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Well done Phoenix Rising; great letter. You're the first US-based organization to write to QMUL urging data release. Joining 8 from the UK, 2 from Belgium and 1 from Ireland. So far. I hope other organizations across the world follow your lead - for that to happen, patients must ask the organizations in their country to step up and represent them on this.
Here is a reply from Solve regarding an email I sent in February:

From: <>
Cc: Jeryldine Saville , Zaher Nahle
Subject: FW: Free the Data! (PACE Trial)
Date: Mar 2, 2016 1:37 PM

Jim, thank you for taking the time to write to us. And I/we are in complete agreement with your statements. We are highly engaged with the NIH and will continue to be. Not only do we need additional funds for this disease research, but we must be certain that the currently planned intramural study adheres to the highest research standards.

And, yes, we very much want to see the PACE data released and are forcefully adding our voice in that regard.

We understand clearly that there are so very many patients, like you, who are extremely limited in the level of activity you can take regarding advocacy for this disease. We who are healthy (or healthy-ish) are grateful that we CAN take advocacy forward on behalf of the many, many like you who cannot. We take on that obligation and responsibility with fervor.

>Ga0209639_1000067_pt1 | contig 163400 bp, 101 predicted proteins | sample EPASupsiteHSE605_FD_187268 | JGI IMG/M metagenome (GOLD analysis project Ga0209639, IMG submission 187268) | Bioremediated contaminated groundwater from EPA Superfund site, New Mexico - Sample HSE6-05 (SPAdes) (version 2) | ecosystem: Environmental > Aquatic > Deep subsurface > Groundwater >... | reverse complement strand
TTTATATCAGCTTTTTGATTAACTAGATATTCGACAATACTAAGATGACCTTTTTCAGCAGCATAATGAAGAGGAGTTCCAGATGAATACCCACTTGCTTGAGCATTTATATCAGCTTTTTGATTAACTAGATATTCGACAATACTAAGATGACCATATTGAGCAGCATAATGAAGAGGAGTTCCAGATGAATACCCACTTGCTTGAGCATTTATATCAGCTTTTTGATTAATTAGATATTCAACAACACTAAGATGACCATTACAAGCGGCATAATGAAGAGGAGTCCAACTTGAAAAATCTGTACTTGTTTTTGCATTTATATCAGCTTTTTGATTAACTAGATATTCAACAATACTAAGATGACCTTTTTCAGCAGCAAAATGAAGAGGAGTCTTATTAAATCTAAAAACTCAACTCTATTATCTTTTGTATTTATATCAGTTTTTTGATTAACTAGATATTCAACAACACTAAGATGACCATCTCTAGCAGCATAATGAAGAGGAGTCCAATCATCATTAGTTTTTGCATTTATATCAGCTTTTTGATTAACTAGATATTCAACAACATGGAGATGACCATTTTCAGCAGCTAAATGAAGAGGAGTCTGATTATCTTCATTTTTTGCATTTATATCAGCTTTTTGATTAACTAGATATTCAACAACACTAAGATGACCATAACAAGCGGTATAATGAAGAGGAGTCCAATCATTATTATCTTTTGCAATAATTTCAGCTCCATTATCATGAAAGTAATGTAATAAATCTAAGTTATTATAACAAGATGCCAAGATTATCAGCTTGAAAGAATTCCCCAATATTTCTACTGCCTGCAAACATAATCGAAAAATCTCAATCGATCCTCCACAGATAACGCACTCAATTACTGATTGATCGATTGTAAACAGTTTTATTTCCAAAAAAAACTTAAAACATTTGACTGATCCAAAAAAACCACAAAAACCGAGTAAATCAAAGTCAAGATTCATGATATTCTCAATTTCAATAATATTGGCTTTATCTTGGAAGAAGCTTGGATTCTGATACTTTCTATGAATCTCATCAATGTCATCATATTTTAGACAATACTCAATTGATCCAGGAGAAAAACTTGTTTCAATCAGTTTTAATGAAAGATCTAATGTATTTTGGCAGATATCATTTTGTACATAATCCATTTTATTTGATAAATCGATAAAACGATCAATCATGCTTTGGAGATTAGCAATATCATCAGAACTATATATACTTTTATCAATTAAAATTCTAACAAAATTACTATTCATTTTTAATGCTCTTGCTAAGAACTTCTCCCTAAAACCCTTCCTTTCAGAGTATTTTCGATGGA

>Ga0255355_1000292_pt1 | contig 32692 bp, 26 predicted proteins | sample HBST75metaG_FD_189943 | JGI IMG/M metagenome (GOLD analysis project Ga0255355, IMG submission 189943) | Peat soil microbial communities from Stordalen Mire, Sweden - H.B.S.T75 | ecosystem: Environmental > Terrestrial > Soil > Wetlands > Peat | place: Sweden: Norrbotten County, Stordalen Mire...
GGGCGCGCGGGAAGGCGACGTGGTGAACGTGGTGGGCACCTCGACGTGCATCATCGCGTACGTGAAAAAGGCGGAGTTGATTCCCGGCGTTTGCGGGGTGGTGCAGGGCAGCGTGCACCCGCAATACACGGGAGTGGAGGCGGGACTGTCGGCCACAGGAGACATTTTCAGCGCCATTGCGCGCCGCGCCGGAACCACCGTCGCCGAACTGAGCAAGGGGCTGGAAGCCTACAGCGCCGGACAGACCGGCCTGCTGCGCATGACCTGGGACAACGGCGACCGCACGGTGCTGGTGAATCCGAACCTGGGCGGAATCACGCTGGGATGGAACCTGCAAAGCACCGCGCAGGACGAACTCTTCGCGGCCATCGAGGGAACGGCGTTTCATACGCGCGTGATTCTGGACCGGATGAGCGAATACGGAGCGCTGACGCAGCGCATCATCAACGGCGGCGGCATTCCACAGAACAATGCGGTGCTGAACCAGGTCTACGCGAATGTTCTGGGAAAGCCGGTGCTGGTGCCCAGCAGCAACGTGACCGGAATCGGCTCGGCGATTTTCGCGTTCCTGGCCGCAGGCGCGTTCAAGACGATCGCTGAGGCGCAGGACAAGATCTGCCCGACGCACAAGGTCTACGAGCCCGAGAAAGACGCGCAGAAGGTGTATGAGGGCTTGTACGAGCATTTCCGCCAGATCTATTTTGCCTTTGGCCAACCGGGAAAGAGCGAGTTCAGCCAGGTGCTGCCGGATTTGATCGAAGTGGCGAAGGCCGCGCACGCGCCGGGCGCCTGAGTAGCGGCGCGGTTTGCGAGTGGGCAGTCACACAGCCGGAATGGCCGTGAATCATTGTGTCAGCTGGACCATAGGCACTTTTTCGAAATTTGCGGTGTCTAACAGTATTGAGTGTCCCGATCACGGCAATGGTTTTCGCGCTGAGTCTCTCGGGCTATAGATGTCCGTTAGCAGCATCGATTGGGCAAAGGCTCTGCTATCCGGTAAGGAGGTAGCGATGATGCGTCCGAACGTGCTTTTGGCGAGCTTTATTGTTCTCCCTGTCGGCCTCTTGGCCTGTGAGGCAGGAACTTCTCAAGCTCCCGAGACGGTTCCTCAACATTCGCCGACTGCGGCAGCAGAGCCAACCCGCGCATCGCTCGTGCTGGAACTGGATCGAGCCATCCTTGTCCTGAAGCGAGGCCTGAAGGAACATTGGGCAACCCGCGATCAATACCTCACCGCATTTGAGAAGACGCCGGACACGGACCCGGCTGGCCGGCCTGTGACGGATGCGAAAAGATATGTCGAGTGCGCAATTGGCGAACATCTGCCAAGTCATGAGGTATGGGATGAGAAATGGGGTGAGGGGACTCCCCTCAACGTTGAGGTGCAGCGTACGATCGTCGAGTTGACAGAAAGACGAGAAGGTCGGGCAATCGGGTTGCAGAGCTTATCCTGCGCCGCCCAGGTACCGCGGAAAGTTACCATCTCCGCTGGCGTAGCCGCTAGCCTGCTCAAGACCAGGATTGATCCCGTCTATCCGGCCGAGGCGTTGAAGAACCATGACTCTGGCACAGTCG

Best to you, Carol

Carol Head

Solve ME/CFS Initiative | Working to make ME/CFS widely understood, diagnosable and treatable

-----Original Message-----
From: Jim Ellsworth
Sent: Saturday, February 13, 2016 11:52 AM
To: solvecfs <>
Subject: Free the Data! (PACE Trial)


Thank you for your quick and forceful response to the recently released NIH Clinical Center study protocol. It definitely helps my morale to see your organization standing up to the NIH and demanding that they use proper methodology and criteria for researching our illness.

As you know, there are many patients who, being confined to the house, have little we can do besides paying very close attention to every detail affecting the research and political climate. Not much escapes our attention. Your organization's voice and connections, when added to our eyes and ears, are a powerful force.

I am writing today to ask you to add your voice to the chorus of calls for release of the PACE trial data. The ME Association has publicly posted their February 9 letter to Queen Mary University of London (1). Dr Shepherd's letter thoroughly explores the issues and could serve as the basis of your own letter.

The Wessely School acts as an immovable object. But together the patient, academic, and advocacy communities are an immovable force that is quickly building strength. Just yesterday (Feb 12) "Action for ME" issued a statement supporting release of the data (2). Not even a psychiatrist can muddle the meaning of their words: "Action for M.E. strongly supports the release of anonymised data from the PACE trial."

We're getting close, but we are not quite strong enough to shove the Wessely School out of the ME research arena. One more good push should do it. Please add your voice and reputation to the call to "FREE THE DATA" to make sure it happens.

Jim Ellsworth
Littleton, Maine


this is a great letter speaking up for us. Well done Mark and thanks :)

Maybe one of the australians could send this link to the aussie ME/CFS associations and get them to add to this call. (I just tried to email mine about this but cant use my email at all as I've messed up my password yet again :confused: )